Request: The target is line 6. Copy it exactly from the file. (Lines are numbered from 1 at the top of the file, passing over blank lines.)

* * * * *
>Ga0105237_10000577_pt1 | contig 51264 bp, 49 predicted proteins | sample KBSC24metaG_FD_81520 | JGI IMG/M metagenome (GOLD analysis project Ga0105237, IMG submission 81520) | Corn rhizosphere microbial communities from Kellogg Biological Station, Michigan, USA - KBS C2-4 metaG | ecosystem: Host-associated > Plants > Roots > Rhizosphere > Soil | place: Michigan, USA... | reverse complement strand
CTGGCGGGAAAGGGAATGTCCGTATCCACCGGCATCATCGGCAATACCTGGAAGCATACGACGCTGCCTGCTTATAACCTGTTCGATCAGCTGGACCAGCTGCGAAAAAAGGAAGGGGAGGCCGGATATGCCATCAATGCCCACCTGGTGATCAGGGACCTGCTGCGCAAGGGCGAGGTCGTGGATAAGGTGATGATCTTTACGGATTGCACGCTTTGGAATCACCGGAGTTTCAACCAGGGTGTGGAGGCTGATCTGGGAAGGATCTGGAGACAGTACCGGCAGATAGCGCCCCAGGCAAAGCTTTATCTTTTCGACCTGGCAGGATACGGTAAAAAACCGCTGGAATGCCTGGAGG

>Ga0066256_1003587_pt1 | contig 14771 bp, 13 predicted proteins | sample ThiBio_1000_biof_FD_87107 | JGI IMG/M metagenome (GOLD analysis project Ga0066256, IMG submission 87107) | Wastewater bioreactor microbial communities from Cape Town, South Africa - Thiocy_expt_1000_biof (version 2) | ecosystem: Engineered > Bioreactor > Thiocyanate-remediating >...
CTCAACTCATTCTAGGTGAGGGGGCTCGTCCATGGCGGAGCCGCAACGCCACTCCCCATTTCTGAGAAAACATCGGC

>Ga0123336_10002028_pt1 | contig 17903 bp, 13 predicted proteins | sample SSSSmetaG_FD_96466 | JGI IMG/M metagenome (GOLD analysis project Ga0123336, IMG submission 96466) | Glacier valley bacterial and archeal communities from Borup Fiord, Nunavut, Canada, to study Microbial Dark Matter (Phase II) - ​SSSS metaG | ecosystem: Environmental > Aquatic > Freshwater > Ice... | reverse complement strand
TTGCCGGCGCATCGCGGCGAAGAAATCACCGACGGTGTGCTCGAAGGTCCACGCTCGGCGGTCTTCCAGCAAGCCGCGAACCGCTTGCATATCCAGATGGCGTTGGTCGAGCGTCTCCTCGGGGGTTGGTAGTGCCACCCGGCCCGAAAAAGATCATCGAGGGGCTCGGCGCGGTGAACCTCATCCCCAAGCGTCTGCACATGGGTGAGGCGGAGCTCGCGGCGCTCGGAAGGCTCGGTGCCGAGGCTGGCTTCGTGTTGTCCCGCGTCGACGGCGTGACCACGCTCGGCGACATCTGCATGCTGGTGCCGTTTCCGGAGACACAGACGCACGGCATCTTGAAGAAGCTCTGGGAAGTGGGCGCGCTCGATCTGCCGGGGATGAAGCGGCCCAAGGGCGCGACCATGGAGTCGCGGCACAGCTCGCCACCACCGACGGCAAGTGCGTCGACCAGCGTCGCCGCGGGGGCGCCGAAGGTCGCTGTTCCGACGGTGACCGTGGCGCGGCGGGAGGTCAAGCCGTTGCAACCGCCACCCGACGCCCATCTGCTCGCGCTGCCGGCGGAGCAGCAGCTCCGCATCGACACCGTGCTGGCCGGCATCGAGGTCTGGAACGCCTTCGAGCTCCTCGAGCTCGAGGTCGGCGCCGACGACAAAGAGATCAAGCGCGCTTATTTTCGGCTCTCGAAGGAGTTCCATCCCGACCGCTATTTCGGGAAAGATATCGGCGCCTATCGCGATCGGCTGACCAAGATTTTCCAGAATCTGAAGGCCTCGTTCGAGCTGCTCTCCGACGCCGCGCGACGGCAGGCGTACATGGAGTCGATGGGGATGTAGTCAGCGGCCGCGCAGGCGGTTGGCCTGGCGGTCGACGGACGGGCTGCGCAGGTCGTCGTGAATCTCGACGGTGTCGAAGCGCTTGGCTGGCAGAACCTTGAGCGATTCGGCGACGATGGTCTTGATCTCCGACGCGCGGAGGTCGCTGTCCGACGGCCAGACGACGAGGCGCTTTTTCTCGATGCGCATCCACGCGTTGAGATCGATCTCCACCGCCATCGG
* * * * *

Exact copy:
TTGCCGGCGCATCGCGGCGAAGAAATCACCGACGGTGTGCTCGAAGGTCCACGCTCGGCGGTCTTCCAGCAAGCCGCGAACCGCTTGCATATCCAGATGGCGTTGGTCGAGCGTCTCCTCGGGGGTTGGTAGTGCCACCCGGCCCGAAAAAGATCATCGAGGGGCTCGGCGCGGTGAACCTCATCCCCAAGCGTCTGCACATGGGTGAGGCGGAGCTCGCGGCGCTCGGAAGGCTCGGTGCCGAGGCTGGCTTCGTGTTGTCCCGCGTCGACGGCGTGACCACGCTCGGCGACATCTGCATGCTGGTGCCGTTTCCGGAGACACAGACGCACGGCATCTTGAAGAAGCTCTGGGAAGTGGGCGCGCTCGATCTGCCGGGGATGAAGCGGCCCAAGGGCGCGACCATGGAGTCGCGGCACAGCTCGCCACCACCGACGGCAAGTGCGTCGACCAGCGTCGCCGCGGGGGCGCCGAAGGTCGCTGTTCCGACGGTGACCGTGGCGCGGCGGGAGGTCAAGCCGTTGCAACCGCCACCCGACGCCCATCTGCTCGCGCTGCCGGCGGAGCAGCAGCTCCGCATCGACACCGTGCTGGCCGGCATCGAGGTCTGGAACGCCTTCGAGCTCCTCGAGCTCGAGGTCGGCGCCGACGACAAAGAGATCAAGCGCGCTTATTTTCGGCTCTCGAAGGAGTTCCATCCCGACCGCTATTTCGGGAAAGATATCGGCGCCTATCGCGATCGGCTGACCAAGATTTTCCAGAATCTGAAGGCCTCGTTCGAGCTGCTCTCCGACGCCGCGCGACGGCAGGCGTACATGGAGTCGATGGGGATGTAGTCAGCGGCCGCGCAGGCGGTTGGCCTGGCGGTCGACGGACGGGCTGCGCAGGTCGTCGTGAATCTCGACGGTGTCGAAGCGCTTGGCTGGCAGAACCTTGAGCGATTCGGCGACGATGGTCTTGATCTCCGACGCGCGGAGGTCGCTGTCCGACGGCCAGACGACGAGGCGCTTTTTCTCGATGCGCATCCACGCGTTGAGATCGATCTCCACCGCCATCGG